Measuring multimorbidity series—an overlooked complexity comparison of self-report vs. administrative data in community-living adults: paper 2. Prevalence estimates depend on the data source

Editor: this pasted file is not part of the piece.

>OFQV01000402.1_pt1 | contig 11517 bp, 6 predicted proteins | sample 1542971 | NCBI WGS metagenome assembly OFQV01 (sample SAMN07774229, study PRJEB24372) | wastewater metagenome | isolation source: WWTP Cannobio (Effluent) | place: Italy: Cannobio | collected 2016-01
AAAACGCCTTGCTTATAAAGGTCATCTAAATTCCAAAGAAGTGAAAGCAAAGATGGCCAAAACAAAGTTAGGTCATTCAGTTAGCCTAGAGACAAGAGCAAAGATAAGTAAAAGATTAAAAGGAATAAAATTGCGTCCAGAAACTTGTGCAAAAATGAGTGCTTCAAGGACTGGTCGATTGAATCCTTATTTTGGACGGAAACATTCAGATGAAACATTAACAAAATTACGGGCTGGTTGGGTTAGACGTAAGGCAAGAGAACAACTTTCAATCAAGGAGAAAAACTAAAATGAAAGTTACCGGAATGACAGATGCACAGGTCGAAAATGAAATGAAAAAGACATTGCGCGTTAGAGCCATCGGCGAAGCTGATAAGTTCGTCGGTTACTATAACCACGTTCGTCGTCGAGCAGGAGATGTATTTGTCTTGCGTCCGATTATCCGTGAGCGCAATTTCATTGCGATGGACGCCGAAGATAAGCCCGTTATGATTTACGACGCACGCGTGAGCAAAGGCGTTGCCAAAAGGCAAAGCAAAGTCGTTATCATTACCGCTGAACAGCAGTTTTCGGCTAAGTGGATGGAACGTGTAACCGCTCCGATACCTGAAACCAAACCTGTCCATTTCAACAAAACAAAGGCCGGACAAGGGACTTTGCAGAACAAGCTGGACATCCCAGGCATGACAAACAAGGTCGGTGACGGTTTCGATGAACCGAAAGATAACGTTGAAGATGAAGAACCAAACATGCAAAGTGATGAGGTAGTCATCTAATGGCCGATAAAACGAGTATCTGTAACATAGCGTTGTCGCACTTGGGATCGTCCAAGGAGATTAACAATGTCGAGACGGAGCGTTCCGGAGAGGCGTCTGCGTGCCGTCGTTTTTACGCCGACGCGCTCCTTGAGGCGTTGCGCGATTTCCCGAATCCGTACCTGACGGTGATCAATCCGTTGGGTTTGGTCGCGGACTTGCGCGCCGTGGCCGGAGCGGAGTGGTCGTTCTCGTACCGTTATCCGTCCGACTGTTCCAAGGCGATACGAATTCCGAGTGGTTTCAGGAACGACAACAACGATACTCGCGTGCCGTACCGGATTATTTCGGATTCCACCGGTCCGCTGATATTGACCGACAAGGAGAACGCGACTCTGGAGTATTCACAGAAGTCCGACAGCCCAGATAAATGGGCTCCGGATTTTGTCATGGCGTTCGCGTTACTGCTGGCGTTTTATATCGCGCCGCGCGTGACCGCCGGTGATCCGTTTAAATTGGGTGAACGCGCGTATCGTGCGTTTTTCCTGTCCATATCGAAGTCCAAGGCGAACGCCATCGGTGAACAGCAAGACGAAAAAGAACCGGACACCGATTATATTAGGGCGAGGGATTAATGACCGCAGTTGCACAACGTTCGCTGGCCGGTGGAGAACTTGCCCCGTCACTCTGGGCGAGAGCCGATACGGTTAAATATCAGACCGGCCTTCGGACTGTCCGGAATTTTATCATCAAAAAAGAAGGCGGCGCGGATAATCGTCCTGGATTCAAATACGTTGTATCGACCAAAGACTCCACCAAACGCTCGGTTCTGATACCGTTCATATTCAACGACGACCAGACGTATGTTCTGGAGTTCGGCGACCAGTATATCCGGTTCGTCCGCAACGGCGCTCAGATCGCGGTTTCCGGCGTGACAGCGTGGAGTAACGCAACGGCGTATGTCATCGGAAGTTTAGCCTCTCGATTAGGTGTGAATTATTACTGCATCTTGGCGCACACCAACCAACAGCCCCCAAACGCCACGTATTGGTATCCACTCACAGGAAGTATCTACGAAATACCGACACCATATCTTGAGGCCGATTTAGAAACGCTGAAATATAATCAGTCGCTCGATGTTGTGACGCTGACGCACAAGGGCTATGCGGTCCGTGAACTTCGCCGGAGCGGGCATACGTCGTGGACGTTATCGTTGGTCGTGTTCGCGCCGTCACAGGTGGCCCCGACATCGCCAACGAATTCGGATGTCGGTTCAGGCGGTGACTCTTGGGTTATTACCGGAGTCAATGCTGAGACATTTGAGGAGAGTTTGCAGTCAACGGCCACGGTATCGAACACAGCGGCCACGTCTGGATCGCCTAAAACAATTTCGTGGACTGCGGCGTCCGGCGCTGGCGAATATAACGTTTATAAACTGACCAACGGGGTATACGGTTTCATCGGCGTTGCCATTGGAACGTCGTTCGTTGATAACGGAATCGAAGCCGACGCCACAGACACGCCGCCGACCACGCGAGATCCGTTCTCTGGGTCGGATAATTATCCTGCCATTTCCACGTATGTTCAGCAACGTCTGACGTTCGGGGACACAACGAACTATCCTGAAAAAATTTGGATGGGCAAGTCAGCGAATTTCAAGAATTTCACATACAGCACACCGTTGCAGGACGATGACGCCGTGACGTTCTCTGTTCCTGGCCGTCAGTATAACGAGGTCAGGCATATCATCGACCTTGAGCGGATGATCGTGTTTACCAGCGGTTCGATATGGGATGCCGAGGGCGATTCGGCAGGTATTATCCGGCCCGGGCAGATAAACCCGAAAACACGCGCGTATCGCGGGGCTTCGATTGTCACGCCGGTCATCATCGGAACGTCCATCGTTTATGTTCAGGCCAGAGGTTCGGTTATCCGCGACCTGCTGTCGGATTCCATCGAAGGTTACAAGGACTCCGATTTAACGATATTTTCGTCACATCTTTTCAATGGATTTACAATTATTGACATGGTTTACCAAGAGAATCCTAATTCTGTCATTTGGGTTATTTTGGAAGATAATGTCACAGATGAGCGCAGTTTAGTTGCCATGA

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OBJECTIVE: The objective of the study was to compare multimorbidity prevalence using self-reported and administrative data and identify factors associated with agreement between data sources. STUDY DESIGN AND SETTING: Self-reported cross-sectional data from four Canadian Community Health Survey waves were linked to administrative data in Ontario, Canada. Multimorbidity prevalence was examined using two definitions, 2+ and 3+ chronic conditions (CCs). Agreement between data sources was assessed using Kappa and Phi statistics. Logistic regression was used to estimate associations between agreement and sociodemographic, health behavior, and health status variables for each multimorbidity definition. RESULTS: Regardless of multimorbidity definition, prevalence was higher using administrative data (2+ CCs: 55.5% vs. 47.1%; 3+ CCs: 30.0% vs. 24.2%). Agreement between data sources was moderate (2+ CCs K = 0.482; 3+ CCs K = 0.442), and while associated with sociodemographic, health behavior, and health status factors, the magnitude and sometimes direction of association differed by multimorbidity definition. CONCLUSION: A better understanding is needed of what factors influence individuals' reporting of CCs and how they align with what is in administrative data as policy makers need a solid evidence base on which to make decisions for health planning. Our results suggest that data sources may need to be triangulated to provide accurate estimates of multimorbidity for health services planning and policy.
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